I must say whenever these stress tests have been done I’ve yet to see a conclusion along the lines of…the banks will be..fucked!

    • David Mac 5.1

      Yep, the banker never goes broke in Monopoly. No jail, no Community Chest, no Chance, just raking it in and outliving everyone but the last player standing. ‘Cue riding off into the sunset together.

    • AsleepWhileWalking 5.2

      Read Nomi Prins.

      The stress tests are being fudged (and Douche Bank still managed to fail…)

  6. DH 6

    Much of that talk is wildly exaggerrated and misleading. Very few people would go into negative equity if house prices fell 20%. They could fall 30% and still it wouldn’t affect that many.

    Do the maths. If house prices rise 10%, and a person buys a house with a 10% deposit, after 1yr they’d have 20% equity. After 2yrs they’d have 30% equity…etc.

    A sharp fall in house prices would only negatively affect those who bought within the last year or two, and many of those are ‘sell old house/buy new house’ who wouldn’t be affected either.

    • David Mac 6.1

      In light of your thought DH the requirement for larger deposits for investment properties should serve us well. A Mortgagee Auction sign being hammered into the lawn outside your rental is not a pleasant feeling.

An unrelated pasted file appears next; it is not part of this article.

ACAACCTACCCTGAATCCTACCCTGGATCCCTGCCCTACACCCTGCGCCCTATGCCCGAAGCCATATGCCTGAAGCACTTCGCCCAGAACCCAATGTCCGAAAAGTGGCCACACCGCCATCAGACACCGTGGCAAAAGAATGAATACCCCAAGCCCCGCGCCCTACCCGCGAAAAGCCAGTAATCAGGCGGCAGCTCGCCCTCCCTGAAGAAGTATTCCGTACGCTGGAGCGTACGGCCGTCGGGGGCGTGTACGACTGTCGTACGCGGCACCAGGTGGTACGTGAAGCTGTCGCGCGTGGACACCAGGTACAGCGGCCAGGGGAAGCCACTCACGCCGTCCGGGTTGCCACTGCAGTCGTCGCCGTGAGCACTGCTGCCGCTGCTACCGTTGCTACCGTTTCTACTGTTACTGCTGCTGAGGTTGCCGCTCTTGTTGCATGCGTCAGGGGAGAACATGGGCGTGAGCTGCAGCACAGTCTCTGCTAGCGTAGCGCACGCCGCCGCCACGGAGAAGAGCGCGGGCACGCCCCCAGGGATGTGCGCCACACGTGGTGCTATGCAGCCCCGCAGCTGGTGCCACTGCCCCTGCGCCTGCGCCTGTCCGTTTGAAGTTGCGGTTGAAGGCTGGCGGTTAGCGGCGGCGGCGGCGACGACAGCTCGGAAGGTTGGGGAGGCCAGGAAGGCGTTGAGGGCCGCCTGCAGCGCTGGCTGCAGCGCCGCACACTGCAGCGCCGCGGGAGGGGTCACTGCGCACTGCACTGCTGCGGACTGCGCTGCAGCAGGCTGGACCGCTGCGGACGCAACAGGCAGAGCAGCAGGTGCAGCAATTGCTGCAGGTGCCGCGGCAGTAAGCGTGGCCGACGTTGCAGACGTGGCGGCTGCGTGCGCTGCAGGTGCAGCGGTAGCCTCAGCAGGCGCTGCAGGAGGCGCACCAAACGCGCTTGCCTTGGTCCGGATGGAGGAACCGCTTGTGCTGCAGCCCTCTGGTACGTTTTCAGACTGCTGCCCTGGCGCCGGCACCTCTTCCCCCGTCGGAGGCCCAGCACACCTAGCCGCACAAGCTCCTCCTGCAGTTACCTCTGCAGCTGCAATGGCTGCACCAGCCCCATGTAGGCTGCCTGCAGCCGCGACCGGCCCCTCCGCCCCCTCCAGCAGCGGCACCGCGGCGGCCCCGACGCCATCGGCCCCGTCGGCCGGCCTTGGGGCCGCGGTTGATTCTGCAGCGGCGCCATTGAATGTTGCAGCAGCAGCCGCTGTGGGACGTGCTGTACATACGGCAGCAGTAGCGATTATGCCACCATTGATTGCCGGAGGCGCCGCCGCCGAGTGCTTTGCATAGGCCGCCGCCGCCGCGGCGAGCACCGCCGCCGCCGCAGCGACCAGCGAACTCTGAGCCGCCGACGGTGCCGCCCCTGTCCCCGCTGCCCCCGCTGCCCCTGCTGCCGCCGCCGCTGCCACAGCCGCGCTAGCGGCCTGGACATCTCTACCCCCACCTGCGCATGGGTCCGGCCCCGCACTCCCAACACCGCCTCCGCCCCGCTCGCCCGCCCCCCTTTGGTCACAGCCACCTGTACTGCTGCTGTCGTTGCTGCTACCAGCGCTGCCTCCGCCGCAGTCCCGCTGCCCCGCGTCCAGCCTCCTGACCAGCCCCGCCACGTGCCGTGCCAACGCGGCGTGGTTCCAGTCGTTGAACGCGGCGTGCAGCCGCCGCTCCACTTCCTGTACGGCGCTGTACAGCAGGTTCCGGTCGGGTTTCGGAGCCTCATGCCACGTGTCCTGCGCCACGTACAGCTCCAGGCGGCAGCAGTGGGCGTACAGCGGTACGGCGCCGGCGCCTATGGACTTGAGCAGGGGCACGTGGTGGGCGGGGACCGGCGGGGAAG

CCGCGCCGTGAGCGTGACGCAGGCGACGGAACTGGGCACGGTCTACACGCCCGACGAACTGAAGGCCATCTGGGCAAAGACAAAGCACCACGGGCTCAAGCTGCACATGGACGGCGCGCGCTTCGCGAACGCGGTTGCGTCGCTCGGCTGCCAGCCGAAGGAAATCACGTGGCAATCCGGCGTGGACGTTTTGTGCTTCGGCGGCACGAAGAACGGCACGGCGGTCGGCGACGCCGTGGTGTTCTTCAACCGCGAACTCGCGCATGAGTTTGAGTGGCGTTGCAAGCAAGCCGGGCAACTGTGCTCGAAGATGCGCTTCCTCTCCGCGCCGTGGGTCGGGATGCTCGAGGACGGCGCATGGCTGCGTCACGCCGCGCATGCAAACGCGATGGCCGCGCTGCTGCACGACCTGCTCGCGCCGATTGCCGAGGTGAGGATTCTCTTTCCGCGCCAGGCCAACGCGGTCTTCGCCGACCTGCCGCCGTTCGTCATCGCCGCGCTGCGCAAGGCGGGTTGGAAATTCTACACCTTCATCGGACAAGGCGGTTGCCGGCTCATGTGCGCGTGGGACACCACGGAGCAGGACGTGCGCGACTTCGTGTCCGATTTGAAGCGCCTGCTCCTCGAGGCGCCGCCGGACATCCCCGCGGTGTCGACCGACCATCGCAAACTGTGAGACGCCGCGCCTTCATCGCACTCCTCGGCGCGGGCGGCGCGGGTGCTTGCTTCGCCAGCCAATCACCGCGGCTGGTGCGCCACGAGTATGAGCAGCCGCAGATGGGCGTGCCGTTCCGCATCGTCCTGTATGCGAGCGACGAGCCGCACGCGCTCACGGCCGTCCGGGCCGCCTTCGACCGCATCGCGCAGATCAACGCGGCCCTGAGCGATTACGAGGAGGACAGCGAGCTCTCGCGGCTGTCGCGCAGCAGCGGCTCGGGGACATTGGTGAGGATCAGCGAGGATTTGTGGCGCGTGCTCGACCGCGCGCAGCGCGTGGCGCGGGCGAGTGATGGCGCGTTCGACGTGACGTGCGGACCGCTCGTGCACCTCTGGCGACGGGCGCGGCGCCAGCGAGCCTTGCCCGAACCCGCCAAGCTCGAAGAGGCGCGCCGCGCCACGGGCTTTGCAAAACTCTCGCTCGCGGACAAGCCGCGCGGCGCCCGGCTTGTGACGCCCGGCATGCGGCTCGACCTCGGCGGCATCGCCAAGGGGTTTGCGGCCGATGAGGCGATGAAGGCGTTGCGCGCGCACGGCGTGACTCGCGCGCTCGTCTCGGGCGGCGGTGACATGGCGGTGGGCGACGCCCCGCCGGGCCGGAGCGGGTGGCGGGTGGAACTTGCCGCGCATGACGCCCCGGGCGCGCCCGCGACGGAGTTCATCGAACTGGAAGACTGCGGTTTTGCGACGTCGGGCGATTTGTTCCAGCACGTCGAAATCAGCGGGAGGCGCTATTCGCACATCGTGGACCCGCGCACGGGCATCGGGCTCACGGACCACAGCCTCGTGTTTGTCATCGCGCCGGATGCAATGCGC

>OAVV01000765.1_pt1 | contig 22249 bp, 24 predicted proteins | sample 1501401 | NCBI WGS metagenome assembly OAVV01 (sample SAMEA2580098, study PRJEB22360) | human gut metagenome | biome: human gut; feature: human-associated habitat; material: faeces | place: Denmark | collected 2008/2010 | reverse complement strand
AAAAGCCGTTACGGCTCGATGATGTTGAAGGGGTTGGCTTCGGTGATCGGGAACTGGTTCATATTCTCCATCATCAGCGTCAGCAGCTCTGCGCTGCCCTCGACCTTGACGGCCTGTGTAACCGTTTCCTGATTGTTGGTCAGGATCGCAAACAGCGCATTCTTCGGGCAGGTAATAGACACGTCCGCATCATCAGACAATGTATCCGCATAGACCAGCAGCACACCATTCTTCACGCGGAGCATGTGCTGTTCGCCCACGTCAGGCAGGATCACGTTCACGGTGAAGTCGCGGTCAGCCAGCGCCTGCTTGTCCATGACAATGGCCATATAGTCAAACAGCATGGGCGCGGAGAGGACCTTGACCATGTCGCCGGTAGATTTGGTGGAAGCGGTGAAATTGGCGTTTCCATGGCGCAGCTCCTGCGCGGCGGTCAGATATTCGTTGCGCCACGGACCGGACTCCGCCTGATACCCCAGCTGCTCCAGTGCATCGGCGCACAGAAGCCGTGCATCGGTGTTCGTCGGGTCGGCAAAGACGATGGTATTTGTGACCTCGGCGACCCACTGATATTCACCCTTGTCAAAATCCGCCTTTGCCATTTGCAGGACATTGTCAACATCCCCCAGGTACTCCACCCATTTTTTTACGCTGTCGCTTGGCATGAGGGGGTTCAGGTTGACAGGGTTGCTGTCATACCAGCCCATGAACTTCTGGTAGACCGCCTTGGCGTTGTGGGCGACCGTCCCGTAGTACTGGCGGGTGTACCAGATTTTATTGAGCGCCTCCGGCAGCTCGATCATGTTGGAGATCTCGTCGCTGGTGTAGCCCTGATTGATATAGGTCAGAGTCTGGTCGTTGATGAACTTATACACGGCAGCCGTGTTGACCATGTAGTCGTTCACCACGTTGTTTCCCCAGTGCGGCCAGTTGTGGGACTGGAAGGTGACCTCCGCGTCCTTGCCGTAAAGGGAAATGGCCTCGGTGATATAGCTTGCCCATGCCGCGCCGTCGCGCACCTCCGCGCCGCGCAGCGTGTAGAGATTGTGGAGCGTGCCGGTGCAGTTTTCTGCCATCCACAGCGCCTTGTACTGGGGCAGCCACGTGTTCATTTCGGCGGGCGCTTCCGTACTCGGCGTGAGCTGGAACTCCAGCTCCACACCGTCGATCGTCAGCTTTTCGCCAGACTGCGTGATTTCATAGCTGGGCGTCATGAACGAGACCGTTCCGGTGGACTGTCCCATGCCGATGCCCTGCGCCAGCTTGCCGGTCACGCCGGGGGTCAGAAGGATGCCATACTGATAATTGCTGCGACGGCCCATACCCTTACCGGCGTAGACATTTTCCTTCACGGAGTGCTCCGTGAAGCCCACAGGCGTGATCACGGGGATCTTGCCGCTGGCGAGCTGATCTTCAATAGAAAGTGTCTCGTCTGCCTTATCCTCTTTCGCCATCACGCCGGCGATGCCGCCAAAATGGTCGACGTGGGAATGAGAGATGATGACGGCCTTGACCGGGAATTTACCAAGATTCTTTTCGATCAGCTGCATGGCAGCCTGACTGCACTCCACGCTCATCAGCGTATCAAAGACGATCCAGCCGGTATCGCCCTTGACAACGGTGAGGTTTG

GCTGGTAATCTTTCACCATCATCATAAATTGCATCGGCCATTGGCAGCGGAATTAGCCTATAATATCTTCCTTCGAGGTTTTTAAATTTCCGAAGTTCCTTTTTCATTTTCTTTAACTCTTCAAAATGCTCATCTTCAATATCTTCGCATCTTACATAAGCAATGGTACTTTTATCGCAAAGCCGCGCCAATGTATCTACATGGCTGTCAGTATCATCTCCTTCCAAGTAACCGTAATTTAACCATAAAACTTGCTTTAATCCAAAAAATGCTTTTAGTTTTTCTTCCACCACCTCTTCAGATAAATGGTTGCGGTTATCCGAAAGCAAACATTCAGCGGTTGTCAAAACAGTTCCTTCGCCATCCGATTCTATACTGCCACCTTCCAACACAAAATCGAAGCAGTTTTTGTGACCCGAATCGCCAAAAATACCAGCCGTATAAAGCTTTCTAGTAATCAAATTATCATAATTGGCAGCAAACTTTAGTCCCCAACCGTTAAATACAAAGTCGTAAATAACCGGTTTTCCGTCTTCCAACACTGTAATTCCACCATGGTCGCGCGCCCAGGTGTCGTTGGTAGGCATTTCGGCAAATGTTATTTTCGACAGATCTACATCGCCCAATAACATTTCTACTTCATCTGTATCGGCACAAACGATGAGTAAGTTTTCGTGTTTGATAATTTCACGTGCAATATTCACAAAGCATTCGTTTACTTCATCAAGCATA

• DH 6.1.1

        Investors typically require a 40% deposit David, they’d only run into trouble if the banks were lending them their (40%) deposit(s) from equity in existing properties.

    • RedLogix 6.2

      It’s true that only very recent buyers are at immediate risk of going under water, but combined with possible interest rate rises the risks rise as Ad details in the OP.

      The one thing he didn’t really mention, is that in a falling market no-one wants to buy. And certainly lenders tend to increase their equity requirements. Instead of the bank looking for 10 or 20% equity, it might be 30.

      Because while the equity gain numbers are very nice thank you in a rising market, they’re brutal in a falling one … especially on first home buyers.

      • Ad 6.2.1

        After a decade we’ve started forgetting how really cold it feels when it hits.

      • DH 6.2.2

        There’s a lot of factors not mentioned RL, one of which is the known lag between rents and house prices. Falling markets are always self correcting. The fall halts when the income from rents becomes sufficient to pay the mortage on a rental property. Old investors make way for new investors.

        Another is the obvious fact that banks have to lend money to make money. It’s not in their interests to engage in mass foreclosures even if mortgagees’ equity does get hammered.

        • RedLogix 6.2.2.1

          Yes there are a mess of factors involved; but the one big joker in the pack will be interest rates. If they climb back up towards 10% or more; it’s all bets off.